Every September, Apple holds a glitzy event at its Cupertino headquarters to roll out all its latest shiny things, which normally includes the new iPhone. Scores of the faithful then obediently (or not so obediently) line up to secure the latest technology without even knowing whether it’s any good (hot iPhone 15 anyone?).
However, not everyone wants or needs a shiny, expensive new iPhone (or Galaxy) when it is released into the market. If you go into your local phone store, the shelves are literally filled with a range of products right across the price spectrum.
Whilst there is a wide price spectrum, the new features of the Apple or Samsung products tend to drag up the quality and offering of the cheaper products. Regardless of the price, nearly all have a touch screen, good cameras and long-life batteries.
Which in a roundabout way brings us to nickel.
Nickel products are divided up into classes, with Class I nickel being highly sought after by stainless steel producers and historically commanding a premium over Class II. However, the growth of the Electric Vehicle (EV) sector as a new consumer of nickel products has seen end users moving further and wider afield in order to secure longer term supplies and vitally, class is not as important as it used to be.
Indonesian nickel producers have been the major beneficiary of the shift. In 2015, Indonesia produced less than 2 per cent of the world’s nickel.
Today it is at 45 per cent and the majority of it sits in the Class II category.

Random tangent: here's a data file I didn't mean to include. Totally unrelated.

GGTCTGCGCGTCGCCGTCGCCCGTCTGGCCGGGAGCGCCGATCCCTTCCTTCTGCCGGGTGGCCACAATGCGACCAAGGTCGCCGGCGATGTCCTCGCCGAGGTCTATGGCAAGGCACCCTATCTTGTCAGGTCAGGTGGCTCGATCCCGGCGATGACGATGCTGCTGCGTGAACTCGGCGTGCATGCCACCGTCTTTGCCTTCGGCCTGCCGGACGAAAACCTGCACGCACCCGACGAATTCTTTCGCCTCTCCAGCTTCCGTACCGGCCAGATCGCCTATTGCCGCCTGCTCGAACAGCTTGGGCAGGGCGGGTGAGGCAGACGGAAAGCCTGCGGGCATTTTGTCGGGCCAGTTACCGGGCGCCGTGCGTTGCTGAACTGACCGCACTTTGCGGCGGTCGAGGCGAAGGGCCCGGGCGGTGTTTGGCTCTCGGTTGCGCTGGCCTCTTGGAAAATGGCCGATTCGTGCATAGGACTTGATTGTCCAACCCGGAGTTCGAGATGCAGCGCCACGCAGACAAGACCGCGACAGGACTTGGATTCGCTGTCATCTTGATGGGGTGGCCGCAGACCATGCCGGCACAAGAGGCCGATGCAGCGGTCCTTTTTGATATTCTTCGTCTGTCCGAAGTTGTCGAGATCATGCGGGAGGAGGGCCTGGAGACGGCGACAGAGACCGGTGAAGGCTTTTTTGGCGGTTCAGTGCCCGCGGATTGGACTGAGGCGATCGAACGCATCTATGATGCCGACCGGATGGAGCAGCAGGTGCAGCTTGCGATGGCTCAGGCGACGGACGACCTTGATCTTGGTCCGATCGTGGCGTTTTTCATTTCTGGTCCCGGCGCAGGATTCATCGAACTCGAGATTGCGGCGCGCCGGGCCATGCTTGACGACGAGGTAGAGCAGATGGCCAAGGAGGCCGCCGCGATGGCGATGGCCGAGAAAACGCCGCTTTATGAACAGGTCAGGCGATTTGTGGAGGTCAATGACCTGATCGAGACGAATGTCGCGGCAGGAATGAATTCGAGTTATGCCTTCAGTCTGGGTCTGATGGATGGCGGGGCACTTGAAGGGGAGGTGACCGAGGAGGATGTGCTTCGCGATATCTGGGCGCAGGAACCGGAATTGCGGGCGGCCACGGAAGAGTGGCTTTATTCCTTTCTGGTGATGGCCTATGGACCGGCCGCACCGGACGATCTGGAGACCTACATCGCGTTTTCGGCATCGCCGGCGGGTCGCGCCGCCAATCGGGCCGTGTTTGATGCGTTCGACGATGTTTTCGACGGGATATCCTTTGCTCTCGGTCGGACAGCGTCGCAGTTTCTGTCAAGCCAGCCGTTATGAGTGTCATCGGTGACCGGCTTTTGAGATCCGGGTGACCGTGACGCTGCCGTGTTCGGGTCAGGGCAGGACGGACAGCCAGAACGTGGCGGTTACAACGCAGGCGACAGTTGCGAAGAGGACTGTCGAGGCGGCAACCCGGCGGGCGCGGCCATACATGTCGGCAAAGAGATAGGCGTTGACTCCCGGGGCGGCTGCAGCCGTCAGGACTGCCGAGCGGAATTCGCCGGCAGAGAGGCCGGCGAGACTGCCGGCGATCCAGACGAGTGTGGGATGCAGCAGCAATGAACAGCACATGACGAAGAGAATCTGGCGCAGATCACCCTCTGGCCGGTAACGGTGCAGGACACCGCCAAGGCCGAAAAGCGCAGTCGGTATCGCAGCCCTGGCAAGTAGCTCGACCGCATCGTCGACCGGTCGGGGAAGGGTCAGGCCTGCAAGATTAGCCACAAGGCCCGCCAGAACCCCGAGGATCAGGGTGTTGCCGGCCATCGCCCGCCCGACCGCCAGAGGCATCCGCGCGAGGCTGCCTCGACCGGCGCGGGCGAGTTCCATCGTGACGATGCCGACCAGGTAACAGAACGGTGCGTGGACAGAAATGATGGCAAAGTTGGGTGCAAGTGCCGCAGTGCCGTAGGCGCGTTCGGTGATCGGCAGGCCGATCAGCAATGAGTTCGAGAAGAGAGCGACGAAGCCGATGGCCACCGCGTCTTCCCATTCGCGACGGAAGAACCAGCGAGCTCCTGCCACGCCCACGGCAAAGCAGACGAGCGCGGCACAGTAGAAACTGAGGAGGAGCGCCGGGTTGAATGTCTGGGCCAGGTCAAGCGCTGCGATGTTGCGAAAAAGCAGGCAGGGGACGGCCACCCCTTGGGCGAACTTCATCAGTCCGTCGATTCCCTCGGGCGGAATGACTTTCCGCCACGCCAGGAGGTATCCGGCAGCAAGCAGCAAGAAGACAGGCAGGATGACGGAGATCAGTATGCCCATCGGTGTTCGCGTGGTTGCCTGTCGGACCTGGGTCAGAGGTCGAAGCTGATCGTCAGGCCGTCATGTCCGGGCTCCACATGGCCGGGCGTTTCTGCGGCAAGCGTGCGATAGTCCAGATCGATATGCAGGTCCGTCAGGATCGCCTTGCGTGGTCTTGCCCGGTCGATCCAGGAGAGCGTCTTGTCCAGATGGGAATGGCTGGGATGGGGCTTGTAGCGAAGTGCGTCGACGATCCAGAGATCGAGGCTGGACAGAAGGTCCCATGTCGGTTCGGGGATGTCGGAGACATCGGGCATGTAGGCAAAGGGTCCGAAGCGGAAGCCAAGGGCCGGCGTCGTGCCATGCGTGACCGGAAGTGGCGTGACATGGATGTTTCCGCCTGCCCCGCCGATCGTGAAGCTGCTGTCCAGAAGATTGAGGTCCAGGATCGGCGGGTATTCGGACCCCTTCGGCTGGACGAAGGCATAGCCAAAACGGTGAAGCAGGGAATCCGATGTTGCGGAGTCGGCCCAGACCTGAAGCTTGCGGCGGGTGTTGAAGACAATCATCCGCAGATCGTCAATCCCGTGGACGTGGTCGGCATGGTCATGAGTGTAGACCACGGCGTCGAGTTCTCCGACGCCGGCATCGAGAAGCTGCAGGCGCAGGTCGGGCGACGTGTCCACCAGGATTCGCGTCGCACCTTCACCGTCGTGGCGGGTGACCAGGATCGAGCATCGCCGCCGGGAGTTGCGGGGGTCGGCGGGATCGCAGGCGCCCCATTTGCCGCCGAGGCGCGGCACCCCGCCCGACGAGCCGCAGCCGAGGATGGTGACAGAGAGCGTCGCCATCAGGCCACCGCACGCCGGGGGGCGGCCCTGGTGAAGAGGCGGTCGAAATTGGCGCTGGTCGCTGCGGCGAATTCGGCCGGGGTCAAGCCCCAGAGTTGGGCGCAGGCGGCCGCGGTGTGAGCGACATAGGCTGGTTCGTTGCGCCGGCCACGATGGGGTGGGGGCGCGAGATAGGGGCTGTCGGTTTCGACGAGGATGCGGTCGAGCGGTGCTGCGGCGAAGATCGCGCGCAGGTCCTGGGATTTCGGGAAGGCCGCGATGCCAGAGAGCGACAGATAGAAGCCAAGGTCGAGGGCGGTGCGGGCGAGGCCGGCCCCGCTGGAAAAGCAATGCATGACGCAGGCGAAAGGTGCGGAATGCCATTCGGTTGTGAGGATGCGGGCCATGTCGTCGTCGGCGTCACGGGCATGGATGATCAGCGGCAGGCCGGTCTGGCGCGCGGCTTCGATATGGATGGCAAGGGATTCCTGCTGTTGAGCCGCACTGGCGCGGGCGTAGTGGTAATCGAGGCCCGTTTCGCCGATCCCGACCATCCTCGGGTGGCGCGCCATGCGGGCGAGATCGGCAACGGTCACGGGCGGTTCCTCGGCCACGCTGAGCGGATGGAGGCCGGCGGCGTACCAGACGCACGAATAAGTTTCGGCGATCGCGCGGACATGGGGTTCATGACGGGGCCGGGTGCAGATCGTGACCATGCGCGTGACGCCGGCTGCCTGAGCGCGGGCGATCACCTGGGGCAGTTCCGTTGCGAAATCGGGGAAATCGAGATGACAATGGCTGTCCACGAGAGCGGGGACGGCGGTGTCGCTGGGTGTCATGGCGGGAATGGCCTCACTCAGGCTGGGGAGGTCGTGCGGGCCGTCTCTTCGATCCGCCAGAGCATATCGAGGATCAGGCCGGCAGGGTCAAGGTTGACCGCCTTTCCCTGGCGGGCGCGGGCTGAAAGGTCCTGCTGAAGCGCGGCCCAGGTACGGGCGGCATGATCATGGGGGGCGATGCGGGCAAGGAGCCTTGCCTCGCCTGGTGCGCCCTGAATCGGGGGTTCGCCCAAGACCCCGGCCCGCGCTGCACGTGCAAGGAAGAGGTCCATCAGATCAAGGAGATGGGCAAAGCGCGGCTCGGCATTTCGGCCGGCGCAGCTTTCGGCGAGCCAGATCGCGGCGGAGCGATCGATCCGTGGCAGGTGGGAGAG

If we drag out the phone analogy, Australian and Canadian nickel sulphide production is the ‘iPhone’ of the nickel world, a premium Class I product with strong ESG credentials. Indonesian nickel production is often carbon intensive lateritic-sourced Class II nickel, the ‘base model’ of the equation.
The rise in Indonesian production has seen International Nickel Study Group (INSG) forecasts of a 223,000t nickel surplus in 2023, rising to 239,000t in 2024, which in turn has put downward pressure on the commodity’s price.
Nickel is currently trading at US$18,310 per tonne, or $8.30 per pound, after starting the year at nearly US$31,000/t. Forecasters, including Goldman Sachs, see a slight recovery in pricing over the next two years on the back of overall increased demand.
It is this upward demand inflection that has majors such as BHP less worried about the situation today and more focused on the period out to 2050 and beyond. Nickel is a relatively small component of the BHP commodity portfolio, however with the development of the newly acquired West Musgrave nickel-copper project and its investment in Lifezone Metals with its Kabanga Nickel Project in NW Tanzania, the commodity could find itself featuring more prominently in the accounts in coming years.
In a recent note to clients, Euroz Hartleys noted that “the nickel game has always been about scale. Produce enough to keep your cost per tonne low, and you can survive the cycles.”
So how do ESG conscious producers compete with cheaper product that is flooding the market at present? As Rusty Delroy from Nero Resources Fund noted during a recent ‘Money of Mine’ podcast, the emergence of Government regulations coupled with significant underwriting of costs is likely to balance the field and protect consumers.
Delroy and others argue that restrictions on access to markets, as the US Inflation Reduction Act does, will force high-carbon producing countries to lift their game if they want to get their products into US or EU developed EVs.
So while higher demand from low carbon EVs is being matched (or outmatched) by increased supply of high-carbon nickel from places such as Indonesia, over time (and with a fair amount of Government subsidies), ESG conscious producers are expected to command a premium, as Apple and Samsung do over the rest of the mobile market.
White Noise communications is provided a fee for service working with companies which may have exposure to commodities or securities mentioned in these articles. All articles are the opinion of the author and are not endorsed by, or written in collaboration with, our clients.
Photo by Daniel Romero